Vaccinations Cont.HiB: post HSCT recipients onlyHepatitis A: 2 doses only if necessaryHep B: HCT recipient & donor c in addition to idatesZoster (live): 3 months after chemotherapyMeasles, Mumps & Rubella (MMR) & Varicella (live): 3 months after chemoYellow fever (live): endemic areas onlyProphylactic AntibioticsRecommended as long as patients expected to have prolonged severe neutropenia.Flouroquinolones are recommendedLevofloxacin in addition to ciprofloxacin have been evaluated to most.(NCCN, 2016)Prophylactic AntifungalsPrimary preventionRecommended as long as adults in addition to children when prolonged severe neutropenia is expectedHCTchronic steroids

Bittner, John KGHR-FM General Manager;Program Director www.phwiki.com

Colony Stimulating Factors (CSFs)CSFs reduce risk of febrile neutropeniaComparison of prophylactic vs reactive pegfilgrastim by (Flores & Ershler, 2010)852 pts age >65 yearsSolid tumors FN reduced by 60% (p=0.0001)NHL FN reduced by 59% (p=0.004)CSF Primary Prophylaxis16% reduction in neutropenia related hospitalizationSEER data analysis in 2011 (Rajan, et al)Duration of neutropeniaInfection rateMedical Care, 49, 649-657CSF Secondary ProphylaxisPrevious febrile neutropeniaIV antibioticsDose reductions below therapeutic thresholdPotential as long as life-threatening infection in the next treatment cycleNCCN, 2016

Colony Stimulating FactorsNo outcome difference in as long as mulationsFilgrastim (Neupogen, Zarxio, Granix)Pegfilgrastim (Neulasta, Leukine)Demonstrated effectiveness to stimulate WBCs to prevent infectionTiming: <14 days be as long as e next tx or >24hrs afterOutpatient Specific AppointmentsScreen as long as potentially infectious patientsEducate patients to call ahead if they have symptoms of infectionIf appointment is non-urgent, rescheduleInvolve registration staff to expedite getting patient to private room / areaMinimize contact with other patientsDevelop policies with ED to fast track patientsContact PrecautionsWhen patient presents with: stool incontinence loss of skin integrity: rash, wounds secretions not containedSeparate from other patientH in addition to hygiene, wear glovesDisinfect environmentCDC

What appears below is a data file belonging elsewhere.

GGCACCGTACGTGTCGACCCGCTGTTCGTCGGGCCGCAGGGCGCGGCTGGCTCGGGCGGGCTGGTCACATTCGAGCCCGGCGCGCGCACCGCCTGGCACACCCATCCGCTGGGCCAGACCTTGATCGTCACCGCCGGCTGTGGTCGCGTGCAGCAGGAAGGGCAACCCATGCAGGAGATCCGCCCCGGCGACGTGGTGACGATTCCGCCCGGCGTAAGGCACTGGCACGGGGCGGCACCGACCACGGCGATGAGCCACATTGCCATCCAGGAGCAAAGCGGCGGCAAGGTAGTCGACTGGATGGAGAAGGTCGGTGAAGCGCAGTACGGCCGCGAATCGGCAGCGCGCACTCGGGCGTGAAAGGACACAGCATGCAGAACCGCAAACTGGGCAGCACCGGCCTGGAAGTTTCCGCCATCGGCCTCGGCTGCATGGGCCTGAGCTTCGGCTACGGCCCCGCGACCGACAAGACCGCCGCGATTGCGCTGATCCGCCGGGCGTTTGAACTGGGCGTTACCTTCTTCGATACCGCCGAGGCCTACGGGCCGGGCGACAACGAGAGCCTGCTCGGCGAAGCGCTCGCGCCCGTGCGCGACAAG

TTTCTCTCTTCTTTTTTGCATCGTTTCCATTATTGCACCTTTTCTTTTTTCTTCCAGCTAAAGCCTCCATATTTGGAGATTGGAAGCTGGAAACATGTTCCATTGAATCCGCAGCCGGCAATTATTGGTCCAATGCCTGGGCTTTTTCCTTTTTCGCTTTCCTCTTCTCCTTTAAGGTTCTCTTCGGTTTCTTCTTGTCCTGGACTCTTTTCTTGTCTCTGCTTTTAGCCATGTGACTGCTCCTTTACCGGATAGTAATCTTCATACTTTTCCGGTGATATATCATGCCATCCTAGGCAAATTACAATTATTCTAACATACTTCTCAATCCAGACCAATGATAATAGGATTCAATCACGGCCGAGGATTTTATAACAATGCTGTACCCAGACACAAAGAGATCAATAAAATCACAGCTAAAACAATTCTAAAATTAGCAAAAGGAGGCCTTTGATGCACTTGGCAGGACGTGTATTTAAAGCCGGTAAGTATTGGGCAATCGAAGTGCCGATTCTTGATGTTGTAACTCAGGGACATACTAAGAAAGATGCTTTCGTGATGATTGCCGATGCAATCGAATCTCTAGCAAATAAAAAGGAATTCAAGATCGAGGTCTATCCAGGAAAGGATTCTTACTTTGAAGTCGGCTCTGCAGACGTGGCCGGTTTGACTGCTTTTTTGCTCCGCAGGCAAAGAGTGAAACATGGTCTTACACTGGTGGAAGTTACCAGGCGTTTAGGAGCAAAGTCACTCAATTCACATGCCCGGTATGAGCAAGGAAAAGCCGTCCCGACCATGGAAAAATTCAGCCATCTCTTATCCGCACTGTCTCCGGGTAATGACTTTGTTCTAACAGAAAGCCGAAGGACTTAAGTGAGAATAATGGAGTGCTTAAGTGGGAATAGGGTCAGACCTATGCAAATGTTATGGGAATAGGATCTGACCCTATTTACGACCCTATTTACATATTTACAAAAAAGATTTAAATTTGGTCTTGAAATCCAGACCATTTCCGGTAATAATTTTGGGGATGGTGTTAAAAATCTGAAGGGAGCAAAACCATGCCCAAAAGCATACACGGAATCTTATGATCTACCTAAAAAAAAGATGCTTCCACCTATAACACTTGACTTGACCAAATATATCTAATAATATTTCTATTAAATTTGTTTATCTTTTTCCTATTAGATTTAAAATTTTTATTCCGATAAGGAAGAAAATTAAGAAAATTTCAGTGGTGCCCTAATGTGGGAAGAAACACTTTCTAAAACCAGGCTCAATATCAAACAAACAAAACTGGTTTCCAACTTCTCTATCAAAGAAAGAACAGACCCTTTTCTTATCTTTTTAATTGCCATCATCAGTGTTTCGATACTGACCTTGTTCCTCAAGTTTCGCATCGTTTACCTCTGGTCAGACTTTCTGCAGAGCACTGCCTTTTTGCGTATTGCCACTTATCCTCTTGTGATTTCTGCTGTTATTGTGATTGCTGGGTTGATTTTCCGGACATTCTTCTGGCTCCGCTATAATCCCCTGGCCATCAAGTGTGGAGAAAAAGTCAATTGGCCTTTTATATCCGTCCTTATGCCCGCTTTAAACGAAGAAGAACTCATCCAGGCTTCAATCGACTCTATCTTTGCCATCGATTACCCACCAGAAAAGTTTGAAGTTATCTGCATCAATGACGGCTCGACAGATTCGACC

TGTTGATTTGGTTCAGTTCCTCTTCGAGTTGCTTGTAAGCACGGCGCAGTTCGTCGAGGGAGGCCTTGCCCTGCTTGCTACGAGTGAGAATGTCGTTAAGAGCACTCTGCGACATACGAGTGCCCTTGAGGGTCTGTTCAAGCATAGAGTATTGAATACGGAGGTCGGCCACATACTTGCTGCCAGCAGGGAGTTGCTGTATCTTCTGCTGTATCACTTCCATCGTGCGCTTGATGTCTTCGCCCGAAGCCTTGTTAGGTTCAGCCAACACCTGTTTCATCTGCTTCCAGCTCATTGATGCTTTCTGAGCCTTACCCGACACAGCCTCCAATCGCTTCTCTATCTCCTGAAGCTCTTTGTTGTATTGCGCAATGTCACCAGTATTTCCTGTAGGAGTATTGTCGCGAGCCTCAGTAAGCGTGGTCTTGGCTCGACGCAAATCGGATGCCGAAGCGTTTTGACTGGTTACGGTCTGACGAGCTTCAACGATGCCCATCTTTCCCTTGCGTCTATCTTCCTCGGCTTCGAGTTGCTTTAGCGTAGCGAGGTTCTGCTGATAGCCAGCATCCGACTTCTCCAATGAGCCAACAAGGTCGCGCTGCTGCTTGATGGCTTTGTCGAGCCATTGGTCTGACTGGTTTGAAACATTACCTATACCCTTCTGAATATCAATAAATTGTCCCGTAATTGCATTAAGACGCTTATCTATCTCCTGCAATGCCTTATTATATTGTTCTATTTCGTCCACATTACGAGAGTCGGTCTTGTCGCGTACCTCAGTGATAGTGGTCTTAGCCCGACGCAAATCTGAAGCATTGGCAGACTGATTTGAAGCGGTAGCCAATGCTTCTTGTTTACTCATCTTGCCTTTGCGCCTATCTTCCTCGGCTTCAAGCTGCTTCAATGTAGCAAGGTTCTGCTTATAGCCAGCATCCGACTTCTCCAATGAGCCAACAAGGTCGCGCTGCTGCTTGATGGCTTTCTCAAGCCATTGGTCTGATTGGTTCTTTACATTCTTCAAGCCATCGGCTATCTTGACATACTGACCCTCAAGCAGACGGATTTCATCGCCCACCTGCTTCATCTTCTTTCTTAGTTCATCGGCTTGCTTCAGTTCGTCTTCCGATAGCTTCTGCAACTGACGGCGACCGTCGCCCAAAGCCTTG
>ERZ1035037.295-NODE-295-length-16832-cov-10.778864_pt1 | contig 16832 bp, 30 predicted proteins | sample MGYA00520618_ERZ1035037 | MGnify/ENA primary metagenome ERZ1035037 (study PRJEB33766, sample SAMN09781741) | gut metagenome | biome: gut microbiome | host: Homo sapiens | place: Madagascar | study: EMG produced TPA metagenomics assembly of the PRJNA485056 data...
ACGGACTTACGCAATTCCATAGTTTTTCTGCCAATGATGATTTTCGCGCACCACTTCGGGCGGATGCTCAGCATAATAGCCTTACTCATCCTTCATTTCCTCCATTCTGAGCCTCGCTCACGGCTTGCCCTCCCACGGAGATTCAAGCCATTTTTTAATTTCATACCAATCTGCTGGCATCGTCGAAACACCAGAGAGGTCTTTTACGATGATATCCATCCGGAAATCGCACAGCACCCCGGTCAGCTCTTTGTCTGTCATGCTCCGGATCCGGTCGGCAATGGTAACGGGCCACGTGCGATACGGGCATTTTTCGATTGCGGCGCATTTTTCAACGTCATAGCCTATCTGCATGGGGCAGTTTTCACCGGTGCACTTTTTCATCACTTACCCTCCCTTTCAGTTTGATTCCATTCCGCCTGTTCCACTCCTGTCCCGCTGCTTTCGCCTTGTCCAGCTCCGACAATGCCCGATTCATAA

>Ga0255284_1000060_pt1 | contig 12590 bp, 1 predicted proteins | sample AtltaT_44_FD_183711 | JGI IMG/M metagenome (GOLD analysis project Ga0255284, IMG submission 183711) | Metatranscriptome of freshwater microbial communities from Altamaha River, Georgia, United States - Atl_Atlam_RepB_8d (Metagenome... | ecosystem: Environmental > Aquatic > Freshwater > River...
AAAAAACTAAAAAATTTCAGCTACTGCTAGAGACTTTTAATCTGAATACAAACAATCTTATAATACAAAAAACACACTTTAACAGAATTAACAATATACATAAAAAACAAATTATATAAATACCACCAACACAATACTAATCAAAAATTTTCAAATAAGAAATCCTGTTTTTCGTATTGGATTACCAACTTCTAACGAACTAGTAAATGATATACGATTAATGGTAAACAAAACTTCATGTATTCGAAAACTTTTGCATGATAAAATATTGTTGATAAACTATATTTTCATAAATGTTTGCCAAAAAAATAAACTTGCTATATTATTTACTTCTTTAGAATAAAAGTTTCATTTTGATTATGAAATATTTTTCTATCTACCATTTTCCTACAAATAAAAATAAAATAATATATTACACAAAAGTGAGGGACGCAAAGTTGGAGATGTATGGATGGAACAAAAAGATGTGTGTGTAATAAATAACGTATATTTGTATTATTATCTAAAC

Changing Policies in addition to PracticesUpdate policies in addition to reference evidence –based sourcesMonitor as long as adherence to practiceUse “Journal Club” as long as matStart small with trial or pilot Questions

Bittner, John General Manager;Program Director

Bittner, John is from United States and they belong to KGHR-FM and they are from  Tuba City, United States got related to this Particular Journal. and Bittner, John deal with the subjects like Music Programming